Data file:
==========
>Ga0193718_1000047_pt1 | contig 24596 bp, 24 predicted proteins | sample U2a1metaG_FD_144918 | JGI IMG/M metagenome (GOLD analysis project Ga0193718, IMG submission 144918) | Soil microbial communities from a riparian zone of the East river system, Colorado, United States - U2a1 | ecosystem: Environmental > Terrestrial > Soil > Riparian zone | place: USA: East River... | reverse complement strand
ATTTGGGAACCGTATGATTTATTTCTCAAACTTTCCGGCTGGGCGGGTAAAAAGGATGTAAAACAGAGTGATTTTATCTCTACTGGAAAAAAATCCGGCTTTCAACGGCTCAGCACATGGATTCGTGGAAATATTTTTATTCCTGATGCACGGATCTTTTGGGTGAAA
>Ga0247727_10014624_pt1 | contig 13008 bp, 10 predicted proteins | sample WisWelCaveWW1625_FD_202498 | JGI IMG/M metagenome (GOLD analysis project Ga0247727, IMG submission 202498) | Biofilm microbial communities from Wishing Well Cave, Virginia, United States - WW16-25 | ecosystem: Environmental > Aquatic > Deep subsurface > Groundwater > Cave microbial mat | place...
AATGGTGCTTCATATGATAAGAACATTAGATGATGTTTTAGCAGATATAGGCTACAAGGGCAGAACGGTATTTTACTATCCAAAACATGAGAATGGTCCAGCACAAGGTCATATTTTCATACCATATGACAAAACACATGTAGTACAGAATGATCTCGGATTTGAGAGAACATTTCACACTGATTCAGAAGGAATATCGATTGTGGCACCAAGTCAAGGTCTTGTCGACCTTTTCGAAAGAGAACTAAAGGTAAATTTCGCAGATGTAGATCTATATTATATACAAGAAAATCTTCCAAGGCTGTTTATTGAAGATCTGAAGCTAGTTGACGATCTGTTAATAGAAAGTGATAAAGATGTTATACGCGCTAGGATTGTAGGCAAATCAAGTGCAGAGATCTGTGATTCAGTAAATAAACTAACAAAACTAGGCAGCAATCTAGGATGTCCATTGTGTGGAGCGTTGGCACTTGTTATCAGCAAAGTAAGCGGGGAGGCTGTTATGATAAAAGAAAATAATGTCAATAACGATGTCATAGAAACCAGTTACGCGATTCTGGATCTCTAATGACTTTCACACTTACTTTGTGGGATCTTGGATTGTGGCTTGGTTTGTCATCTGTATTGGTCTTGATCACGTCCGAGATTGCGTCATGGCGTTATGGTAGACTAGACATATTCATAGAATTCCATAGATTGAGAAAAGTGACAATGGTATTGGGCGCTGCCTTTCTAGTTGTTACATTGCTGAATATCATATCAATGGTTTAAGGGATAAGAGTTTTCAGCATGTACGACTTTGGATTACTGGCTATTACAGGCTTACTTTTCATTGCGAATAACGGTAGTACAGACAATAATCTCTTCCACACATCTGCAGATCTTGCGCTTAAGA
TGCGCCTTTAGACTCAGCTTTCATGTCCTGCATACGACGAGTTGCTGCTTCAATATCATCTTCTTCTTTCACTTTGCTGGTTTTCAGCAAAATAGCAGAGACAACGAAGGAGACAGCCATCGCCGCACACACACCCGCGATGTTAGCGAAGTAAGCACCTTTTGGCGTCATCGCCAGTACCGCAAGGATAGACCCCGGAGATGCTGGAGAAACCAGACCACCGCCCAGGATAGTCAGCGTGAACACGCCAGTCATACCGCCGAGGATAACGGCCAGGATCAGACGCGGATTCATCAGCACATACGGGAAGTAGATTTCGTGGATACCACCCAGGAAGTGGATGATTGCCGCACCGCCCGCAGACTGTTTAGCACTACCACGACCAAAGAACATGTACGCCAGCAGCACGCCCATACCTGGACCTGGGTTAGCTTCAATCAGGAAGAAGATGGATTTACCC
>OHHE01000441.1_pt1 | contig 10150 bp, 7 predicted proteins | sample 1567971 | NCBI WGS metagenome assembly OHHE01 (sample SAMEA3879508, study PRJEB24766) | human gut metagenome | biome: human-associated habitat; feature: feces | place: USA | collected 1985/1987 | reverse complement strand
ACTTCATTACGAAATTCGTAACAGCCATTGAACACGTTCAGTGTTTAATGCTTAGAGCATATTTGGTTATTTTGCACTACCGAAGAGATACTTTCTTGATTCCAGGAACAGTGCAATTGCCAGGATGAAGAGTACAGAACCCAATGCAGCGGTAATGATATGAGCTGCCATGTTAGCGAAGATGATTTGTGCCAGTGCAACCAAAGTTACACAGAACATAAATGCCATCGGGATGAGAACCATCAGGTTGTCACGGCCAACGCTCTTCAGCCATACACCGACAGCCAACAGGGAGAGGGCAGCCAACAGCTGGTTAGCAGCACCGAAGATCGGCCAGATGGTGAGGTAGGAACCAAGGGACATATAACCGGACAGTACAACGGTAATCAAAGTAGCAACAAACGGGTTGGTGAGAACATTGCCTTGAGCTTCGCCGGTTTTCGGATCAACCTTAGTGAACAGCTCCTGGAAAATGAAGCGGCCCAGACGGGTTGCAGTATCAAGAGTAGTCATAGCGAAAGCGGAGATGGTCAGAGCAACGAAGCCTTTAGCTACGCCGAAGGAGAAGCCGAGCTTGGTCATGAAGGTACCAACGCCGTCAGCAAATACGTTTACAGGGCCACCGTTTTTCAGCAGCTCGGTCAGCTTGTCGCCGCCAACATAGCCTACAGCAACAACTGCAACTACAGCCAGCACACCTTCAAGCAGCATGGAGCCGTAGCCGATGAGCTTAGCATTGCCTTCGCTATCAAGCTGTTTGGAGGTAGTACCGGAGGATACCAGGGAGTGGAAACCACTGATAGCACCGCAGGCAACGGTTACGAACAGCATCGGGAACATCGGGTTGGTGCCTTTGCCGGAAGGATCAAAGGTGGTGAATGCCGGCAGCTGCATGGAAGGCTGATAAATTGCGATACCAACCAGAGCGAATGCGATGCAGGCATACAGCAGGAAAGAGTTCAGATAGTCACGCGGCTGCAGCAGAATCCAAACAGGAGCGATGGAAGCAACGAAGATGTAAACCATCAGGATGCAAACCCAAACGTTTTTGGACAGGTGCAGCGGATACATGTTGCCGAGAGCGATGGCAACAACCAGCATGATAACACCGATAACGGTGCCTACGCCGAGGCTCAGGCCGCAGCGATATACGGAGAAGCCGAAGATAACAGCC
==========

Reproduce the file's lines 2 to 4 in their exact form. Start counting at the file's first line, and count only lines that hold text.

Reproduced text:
ATTTGGGAACCGTATGATTTATTTCTCAAACTTTCCGGCTGGGCGGGTAAAAAGGATGTAAAACAGAGTGATTTTATCTCTACTGGAAAAAAATCCGGCTTTCAACGGCTCAGCACATGGATTCGTGGAAATATTTTTATTCCTGATGCACGGATCTTTTGGGTGAAA
>Ga0247727_10014624_pt1 | contig 13008 bp, 10 predicted proteins | sample WisWelCaveWW1625_FD_202498 | JGI IMG/M metagenome (GOLD analysis project Ga0247727, IMG submission 202498) | Biofilm microbial communities from Wishing Well Cave, Virginia, United States - WW16-25 | ecosystem: Environmental > Aquatic > Deep subsurface > Groundwater > Cave microbial mat | place...
AATGGTGCTTCATATGATAAGAACATTAGATGATGTTTTAGCAGATATAGGCTACAAGGGCAGAACGGTATTTTACTATCCAAAACATGAGAATGGTCCAGCACAAGGTCATATTTTCATACCATATGACAAAACACATGTAGTACAGAATGATCTCGGATTTGAGAGAACATTTCACACTGATTCAGAAGGAATATCGATTGTGGCACCAAGTCAAGGTCTTGTCGACCTTTTCGAAAGAGAACTAAAGGTAAATTTCGCAGATGTAGATCTATATTATATACAAGAAAATCTTCCAAGGCTGTTTATTGAAGATCTGAAGCTAGTTGACGATCTGTTAATAGAAAGTGATAAAGATGTTATACGCGCTAGGATTGTAGGCAAATCAAGTGCAGAGATCTGTGATTCAGTAAATAAACTAACAAAACTAGGCAGCAATCTAGGATGTCCATTGTGTGGAGCGTTGGCACTTGTTATCAGCAAAGTAAGCGGGGAGGCTGTTATGATAAAAGAAAATAATGTCAATAACGATGTCATAGAAACCAGTTACGCGATTCTGGATCTCTAATGACTTTCACACTTACTTTGTGGGATCTTGGATTGTGGCTTGGTTTGTCATCTGTATTGGTCTTGATCACGTCCGAGATTGCGTCATGGCGTTATGGTAGACTAGACATATTCATAGAATTCCATAGATTGAGAAAAGTGACAATGGTATTGGGCGCTGCCTTTCTAGTTGTTACATTGCTGAATATCATATCAATGGTTTAAGGGATAAGAGTTTTCAGCATGTACGACTTTGGATTACTGGCTATTACAGGCTTACTTTTCATTGCGAATAACGGTAGTACAGACAATAATCTCTTCCACACATCTGCAGATCTTGCGCTTAAGA